When Master Chief Petty Officer Bob Shannon went from seaman to third class petty officer years ago, he remembers someone handing him a book and telling him to study it.
"It certainly did not teach me anything about being a leader," said Shannon, who now has 27 years in the Navy.
Shannon and some of the noncommissioned officers at Sasebo Naval Base, Japan, are trying to do that with a 10-day leadership class for those eligible for promotion.
The Navy requires three days of classroom training and little else, Shannon said. But at Sasebo, chiefs have been leading a longer and more interactive course that focuses on teaching seamen to become managers and mentors to younger sailors.
This week marks the third time in a little more than a year the base has run the program, Shannon said. It’s required for his shore-duty sailors moving from the E-3 pay grade to E-4, and some ships and other tenant commands at Sasebo have sent their sailors to the course.
Chief Petty Officer Jim Ratliff, who works as a master-at-arms at the base’s security department, said he got the idea for the course after his experience working with soldiers and Marines on a deployment to Iraq.
There he saw that corporals were given oversight of younger servicemembers as soon as they were promoted. In the Navy, that responsibility comes more slowly, Ratliff said. In some jobs, he said, "you can get to E-6 without being responsible for younger sailors."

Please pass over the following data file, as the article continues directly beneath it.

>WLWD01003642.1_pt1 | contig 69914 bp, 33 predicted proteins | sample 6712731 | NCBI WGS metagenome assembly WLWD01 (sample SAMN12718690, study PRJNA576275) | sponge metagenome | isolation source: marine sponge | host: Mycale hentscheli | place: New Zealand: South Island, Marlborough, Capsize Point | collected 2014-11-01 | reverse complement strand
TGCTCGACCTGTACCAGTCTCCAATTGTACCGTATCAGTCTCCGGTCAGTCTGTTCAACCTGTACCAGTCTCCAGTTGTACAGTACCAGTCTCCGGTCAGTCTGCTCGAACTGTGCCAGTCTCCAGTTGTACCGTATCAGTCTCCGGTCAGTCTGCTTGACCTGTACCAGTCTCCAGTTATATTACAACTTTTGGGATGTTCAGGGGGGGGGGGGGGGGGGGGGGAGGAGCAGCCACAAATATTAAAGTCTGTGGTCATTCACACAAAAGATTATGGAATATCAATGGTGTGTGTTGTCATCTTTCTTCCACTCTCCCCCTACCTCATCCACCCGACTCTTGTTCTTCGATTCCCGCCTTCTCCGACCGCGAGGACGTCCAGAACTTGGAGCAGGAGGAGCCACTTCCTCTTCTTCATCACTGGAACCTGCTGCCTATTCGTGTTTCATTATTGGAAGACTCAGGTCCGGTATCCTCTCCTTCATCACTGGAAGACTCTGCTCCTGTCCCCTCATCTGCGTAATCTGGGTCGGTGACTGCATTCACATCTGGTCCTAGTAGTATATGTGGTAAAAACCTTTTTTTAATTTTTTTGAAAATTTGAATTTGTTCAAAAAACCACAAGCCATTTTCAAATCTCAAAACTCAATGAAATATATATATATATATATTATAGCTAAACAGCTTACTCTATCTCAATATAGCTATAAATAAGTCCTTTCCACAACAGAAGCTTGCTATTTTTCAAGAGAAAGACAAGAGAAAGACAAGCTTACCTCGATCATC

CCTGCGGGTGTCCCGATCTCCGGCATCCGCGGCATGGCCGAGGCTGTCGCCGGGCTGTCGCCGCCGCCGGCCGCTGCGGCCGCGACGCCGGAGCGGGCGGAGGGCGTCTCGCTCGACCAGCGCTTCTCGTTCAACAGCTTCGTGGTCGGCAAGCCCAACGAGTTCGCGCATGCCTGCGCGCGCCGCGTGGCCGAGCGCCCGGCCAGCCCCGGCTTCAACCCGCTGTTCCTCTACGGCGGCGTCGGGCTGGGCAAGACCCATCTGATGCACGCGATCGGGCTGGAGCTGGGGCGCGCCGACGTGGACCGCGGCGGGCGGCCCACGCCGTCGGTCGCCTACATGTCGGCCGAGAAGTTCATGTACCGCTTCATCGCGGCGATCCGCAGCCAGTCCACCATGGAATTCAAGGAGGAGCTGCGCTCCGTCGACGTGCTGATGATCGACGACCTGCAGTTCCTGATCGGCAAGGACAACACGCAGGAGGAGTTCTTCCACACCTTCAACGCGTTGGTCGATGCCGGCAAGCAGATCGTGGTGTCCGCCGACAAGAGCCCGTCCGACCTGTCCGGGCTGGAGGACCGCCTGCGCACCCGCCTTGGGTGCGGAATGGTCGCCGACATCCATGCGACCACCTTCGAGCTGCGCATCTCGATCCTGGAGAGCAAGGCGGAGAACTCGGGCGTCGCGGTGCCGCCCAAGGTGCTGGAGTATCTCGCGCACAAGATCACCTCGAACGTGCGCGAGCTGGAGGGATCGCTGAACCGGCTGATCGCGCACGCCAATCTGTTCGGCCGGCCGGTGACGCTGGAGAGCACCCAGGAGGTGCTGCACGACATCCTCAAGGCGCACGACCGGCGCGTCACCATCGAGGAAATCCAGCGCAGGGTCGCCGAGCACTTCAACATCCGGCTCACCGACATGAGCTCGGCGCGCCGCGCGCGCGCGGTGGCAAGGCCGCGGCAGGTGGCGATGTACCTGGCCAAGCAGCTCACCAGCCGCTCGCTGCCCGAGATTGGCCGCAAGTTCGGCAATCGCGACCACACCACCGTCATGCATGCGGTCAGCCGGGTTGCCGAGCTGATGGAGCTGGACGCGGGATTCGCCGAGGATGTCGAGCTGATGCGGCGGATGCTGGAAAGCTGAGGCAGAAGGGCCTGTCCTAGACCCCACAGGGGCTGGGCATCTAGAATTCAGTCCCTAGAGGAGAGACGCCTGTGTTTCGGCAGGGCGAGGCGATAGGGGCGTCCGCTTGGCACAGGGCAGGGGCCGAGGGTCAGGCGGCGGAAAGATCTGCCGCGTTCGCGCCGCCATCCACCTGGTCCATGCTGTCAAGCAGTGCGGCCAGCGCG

The latest leadership training course started Dec. 3 and runs through Friday. Most days start with fitness training and morning colors, followed by lessons in naval history, cadences and team-building.
The course also teaches the soon-to-be petty officers how to evaluate lower ranking sailors, recommend nonjudicial punishments and help sailors learn about college education and career tracks, said Petty Officer 2nd Class Charles Sardono, the course’s lead instructor and coordinator.
Putting more onus on the third class petty officers also helps even out workloads among the ranks, Sardono said.
"It alleviates work off of more senior petty officers and puts more responsibilities on the younger leaders," he said.
Petty Officer 2nd Class Ashley Pownall went through the training a year ago. She said her class quickly became close, working through problems and trying to keep up with a busy workload.
"We had to lean on each other," said Pownall, who is now an instructor.
"It made us more confident as leaders and it made it feel like we really earned something."
Shannon says he’s passed the course and the ideas up the chain of command, adding that the Navy is rewriting and formalizing much of its training now. He said he hopes the idea catches on.
"These are our first-line managers," Shannon said.
"We really need to give them some basics of leadership right away."